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Pontiac, Mich. Emergency Manager chooses troubled water company to service city

The company with the contract to operate Pontiac’s water system has a record of service problems in other cities and is facing felony charges, but it’s unclear whether these issues were taken into account before closing the deal because the contract was issued by an Emergency Manager who is not accountable to local residents. In May, Emergency Manager Michael Stampfler signed an $8 million a year, five-year contract with United Water, a New Jersey-based subsidiary of the French water giant Suez Environement, for maintenance and management of the city’s water and sewer utilities

Jul 31, 2020
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The company with the contract to operate Pontiac’s water system has a record of service problems in other cities and is facing felony charges, but it’s unclear whether these issues were taken into account before closing the deal because the contract was issued by an Emergency Manager who is not accountable to local residents.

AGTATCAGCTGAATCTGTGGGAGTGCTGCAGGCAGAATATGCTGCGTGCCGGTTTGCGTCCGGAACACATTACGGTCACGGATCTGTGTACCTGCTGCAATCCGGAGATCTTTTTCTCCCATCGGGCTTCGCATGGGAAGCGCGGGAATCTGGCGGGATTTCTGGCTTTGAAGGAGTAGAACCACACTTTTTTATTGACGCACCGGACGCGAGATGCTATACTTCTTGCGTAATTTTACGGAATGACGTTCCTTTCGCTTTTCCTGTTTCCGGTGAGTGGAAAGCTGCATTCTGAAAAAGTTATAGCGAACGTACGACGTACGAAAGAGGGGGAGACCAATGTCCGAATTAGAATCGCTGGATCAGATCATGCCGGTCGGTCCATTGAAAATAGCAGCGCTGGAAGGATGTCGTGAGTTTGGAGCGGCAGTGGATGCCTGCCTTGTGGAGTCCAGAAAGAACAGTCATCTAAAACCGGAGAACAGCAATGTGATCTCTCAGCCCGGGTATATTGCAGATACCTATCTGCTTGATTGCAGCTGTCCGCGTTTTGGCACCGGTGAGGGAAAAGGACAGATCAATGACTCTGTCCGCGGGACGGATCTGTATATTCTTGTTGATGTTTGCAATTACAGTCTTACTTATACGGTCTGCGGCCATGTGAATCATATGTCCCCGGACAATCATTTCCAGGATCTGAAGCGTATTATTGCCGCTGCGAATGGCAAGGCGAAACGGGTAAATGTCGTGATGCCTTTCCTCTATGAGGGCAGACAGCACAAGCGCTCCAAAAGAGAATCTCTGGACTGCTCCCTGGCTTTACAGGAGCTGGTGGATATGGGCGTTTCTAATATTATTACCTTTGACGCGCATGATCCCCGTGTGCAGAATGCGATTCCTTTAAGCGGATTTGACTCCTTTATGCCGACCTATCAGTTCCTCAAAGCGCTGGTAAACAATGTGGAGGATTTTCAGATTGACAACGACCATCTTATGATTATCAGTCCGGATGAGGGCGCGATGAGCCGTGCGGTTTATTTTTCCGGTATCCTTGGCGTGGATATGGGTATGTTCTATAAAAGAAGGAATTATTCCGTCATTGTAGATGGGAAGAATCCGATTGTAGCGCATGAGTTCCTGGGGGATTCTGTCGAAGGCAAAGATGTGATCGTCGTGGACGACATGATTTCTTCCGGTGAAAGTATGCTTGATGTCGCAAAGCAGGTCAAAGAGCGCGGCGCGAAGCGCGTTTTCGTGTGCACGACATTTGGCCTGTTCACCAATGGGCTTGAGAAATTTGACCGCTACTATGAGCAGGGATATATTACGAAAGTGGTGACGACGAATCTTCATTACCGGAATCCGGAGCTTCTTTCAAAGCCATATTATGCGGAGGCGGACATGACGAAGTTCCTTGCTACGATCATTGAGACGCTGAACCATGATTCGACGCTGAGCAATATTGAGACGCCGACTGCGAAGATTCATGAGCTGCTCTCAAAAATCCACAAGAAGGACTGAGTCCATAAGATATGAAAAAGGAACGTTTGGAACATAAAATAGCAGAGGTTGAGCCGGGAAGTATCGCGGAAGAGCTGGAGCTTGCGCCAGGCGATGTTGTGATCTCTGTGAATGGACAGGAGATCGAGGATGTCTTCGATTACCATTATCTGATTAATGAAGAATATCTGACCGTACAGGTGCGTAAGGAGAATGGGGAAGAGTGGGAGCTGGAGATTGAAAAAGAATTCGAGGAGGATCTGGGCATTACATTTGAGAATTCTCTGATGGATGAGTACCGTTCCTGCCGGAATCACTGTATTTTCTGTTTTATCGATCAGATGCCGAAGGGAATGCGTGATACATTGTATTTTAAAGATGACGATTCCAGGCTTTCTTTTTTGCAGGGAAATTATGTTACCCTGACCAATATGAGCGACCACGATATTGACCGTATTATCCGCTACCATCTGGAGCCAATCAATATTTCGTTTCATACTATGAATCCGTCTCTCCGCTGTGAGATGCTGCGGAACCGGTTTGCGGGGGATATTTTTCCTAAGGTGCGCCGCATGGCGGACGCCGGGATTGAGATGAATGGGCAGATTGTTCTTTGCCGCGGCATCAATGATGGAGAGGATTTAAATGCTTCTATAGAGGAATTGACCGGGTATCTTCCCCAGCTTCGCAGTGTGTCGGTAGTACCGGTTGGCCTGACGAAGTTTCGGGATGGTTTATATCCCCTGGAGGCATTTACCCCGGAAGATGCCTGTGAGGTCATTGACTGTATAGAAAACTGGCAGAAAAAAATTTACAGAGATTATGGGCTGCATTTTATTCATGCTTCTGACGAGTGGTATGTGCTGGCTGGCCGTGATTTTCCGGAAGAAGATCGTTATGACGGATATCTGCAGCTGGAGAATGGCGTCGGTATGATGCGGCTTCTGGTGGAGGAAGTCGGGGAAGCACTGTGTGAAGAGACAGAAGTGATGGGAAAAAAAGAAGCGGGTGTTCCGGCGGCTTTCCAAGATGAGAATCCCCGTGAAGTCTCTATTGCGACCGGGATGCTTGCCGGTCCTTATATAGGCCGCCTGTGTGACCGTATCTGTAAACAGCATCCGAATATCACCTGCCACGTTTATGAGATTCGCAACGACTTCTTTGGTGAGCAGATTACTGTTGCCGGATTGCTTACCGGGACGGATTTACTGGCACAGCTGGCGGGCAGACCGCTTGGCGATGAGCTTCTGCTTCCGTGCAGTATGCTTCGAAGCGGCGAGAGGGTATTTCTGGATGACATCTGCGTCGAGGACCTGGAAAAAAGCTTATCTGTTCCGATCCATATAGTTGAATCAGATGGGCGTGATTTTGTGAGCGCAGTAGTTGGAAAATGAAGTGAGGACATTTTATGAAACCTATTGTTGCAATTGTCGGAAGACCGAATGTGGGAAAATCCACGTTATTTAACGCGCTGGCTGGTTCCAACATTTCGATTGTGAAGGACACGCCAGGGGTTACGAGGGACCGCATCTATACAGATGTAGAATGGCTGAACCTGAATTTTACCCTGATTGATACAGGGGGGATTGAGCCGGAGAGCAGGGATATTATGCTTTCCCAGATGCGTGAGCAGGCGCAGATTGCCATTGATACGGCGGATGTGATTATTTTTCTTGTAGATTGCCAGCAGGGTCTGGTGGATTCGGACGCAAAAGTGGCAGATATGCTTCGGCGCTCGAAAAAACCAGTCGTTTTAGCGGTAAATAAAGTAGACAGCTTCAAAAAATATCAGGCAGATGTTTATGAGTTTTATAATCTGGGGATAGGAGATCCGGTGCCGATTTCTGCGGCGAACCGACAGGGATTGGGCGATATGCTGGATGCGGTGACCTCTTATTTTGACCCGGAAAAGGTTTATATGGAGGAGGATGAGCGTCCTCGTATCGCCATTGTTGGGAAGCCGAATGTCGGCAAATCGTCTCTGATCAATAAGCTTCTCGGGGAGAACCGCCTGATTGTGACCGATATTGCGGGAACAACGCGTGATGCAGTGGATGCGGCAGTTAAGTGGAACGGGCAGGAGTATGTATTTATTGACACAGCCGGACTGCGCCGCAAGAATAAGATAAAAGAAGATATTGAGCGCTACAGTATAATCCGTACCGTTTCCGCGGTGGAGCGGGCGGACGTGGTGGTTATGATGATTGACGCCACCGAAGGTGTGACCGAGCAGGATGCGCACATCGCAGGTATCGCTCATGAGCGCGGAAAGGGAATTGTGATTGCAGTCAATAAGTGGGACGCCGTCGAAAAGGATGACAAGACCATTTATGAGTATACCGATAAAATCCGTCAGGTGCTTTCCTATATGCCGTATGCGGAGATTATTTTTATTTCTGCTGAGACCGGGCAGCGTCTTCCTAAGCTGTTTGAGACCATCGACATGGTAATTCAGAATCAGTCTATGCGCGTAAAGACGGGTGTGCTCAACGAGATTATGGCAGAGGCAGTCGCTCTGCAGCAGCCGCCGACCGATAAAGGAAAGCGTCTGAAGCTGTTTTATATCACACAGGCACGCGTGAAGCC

In May, Emergency Manager Michael Stampfler signed an $8 million a year, five-year contract with United Water, a New Jersey-based subsidiary of the French water giant Suez Environement, for maintenance and management of the city’s water and sewer utilities.
According to a press releaseput out by the company in July, the deal is expected to save the city of Pontiac approximately $2.8 million from its current annual operating budget.
The water distribution system provides an average of 7.8 million gallons per day to 21,000 homes and businesses while the city’s two wastewater treatment plants have the capability of treating 26 million gallons per day. United Water will also provide meter reading, billing and collections, and customer service for the 70,000 residents and businesses of the city.
Under Michigan’s recently-enacted Local Government and School District Fiscal Accountability Act. state-appointed Emergency Managers have broad new powers that include the ability to cancel labor contracts and overrule elected officials.